Despite the progress that has been made, of the estimated 870 problem drug users in East Renfrewshire, only approximately 30% have sought treatment. This meant that there were roughly over 600 problem drug users within East Renfrewshire who were not accessing any service for their drug use.

Given the negative effects of problem drug use, combined with East Renfrewshire’s aim to prevent the harm caused by drug use and promote recovery, it was imperative to explore why this “hidden population” of problem drug users were not engaging with treatment services.

1.3 Defining a Hidden Population

The term “hidden population” refers to a population where no usable sampling frame exists (Eland-Goossensen, Van de Goor, Vollemans, Hendriks & Garretsen, 1997) and often consists of individuals who are considered to be more disadvantaged in society. This includes the homeless, criminal offenders, immigrants, illicit drug users, prostitutes and other street people (Weibel, 1990).

Difficulties arise in researching hidden populations using traditional methods such as surveys as the prevalence rate is usually low in relation to the general population. For example as Dunn, Ferri and Laranjeira (2001) note, to find just one cocaine user within the UK population, at least 400 individuals would need to be sampled. In addition to this, individuals who constitute a hidden population may be less likely to be included in traditional research due to having no fixed address and may also be unwilling to participate in research.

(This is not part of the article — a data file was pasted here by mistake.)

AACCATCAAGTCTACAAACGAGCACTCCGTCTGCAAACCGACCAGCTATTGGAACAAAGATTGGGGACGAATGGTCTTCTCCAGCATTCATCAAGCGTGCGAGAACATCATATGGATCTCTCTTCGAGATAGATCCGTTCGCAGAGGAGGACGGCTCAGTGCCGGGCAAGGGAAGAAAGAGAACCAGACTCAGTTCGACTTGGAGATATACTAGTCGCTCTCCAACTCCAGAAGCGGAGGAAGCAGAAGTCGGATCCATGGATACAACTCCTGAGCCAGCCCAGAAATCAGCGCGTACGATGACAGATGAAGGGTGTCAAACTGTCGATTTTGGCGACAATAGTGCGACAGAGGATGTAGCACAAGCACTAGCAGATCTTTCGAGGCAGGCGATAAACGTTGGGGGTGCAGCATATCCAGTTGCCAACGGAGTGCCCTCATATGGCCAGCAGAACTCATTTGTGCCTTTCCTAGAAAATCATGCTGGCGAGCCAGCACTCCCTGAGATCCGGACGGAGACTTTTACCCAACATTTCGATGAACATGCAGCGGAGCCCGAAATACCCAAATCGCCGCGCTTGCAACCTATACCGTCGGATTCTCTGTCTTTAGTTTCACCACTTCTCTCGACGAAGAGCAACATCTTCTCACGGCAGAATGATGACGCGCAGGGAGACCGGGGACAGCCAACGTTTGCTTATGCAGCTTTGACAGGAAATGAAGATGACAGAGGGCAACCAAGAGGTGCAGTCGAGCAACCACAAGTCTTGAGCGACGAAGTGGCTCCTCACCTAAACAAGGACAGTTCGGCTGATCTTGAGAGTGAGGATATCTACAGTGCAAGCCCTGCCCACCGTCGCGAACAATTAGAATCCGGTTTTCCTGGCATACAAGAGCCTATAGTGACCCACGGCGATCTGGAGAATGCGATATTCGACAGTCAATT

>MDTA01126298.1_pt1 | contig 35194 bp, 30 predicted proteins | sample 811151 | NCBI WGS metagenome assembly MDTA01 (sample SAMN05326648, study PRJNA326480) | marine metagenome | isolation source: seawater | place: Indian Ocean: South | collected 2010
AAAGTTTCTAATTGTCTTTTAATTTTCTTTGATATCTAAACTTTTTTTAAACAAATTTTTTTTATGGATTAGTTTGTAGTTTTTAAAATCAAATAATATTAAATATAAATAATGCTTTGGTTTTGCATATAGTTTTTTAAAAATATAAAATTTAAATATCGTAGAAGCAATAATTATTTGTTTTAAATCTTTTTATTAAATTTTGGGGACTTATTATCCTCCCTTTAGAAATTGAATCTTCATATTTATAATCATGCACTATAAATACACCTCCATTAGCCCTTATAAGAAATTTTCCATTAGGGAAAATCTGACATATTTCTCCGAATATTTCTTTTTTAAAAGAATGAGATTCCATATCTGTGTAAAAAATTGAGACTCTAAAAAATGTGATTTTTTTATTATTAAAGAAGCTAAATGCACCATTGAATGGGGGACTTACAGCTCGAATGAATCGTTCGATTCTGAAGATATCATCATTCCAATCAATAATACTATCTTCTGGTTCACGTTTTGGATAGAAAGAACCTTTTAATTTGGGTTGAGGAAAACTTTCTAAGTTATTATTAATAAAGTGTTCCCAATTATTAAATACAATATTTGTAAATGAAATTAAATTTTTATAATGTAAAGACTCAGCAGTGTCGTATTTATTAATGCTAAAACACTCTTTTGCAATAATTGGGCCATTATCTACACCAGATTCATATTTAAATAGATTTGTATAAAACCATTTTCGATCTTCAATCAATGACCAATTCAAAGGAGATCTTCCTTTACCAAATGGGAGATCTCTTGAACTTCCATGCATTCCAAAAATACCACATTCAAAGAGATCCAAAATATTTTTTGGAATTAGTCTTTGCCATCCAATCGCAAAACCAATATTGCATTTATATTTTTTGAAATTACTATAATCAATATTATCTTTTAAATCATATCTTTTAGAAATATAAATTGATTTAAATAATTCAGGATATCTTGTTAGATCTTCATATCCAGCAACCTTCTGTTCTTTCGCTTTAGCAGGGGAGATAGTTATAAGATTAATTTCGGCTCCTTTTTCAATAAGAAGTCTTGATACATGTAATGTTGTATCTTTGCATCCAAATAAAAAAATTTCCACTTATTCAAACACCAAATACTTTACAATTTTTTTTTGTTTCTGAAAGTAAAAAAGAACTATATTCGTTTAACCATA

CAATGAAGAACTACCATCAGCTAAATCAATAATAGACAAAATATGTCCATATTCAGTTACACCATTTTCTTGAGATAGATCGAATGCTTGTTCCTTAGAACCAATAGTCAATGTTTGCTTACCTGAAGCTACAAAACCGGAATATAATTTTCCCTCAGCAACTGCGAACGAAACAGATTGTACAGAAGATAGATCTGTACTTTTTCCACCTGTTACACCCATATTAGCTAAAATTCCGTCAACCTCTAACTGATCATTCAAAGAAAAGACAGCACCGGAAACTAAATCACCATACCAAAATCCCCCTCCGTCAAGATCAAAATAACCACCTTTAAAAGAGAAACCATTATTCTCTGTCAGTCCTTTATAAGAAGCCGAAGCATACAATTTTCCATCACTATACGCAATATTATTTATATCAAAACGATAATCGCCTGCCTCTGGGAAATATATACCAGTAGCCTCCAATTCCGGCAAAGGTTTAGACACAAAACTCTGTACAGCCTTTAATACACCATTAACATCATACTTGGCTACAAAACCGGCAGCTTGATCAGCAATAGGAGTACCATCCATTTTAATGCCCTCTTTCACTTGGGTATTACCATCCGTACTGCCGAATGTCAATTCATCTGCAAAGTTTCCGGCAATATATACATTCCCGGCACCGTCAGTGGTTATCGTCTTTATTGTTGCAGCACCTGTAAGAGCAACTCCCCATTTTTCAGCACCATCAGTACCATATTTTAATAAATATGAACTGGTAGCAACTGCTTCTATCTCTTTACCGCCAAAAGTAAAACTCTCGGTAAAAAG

Given these difficulties, individuals from hidden populations are not well understood, however they may be the ones who benefit most from research efforts. For example a hidden population of illicit drug users will gain the most from prevention and treatment efforts yet if little is known about them, it is difficult to ascertain how best to provide suitable treatment options and understand their barriers to accessing treatment (Weibel, 1990).

1.4 Previous Research into Treatment Barriers

Despite the inherent difficulties in researching hidden populations, there has been a significant body of work exploring hidden populations of drug users. These studies have often provided comparisons between those in treatment and those not seeking treatment. This is to explore whether they are simply at an earlier stage of their drug using career, or if they possess different attitudinal or behavioural characteristics that differentiate them from those who seek treatment (Robson & Bruce, 1997). Other studies have descriptively explored those who do not seek treatment, to determine the experiences of those who do not seek treatment and try to determine their opinions and perceived barriers to treatment.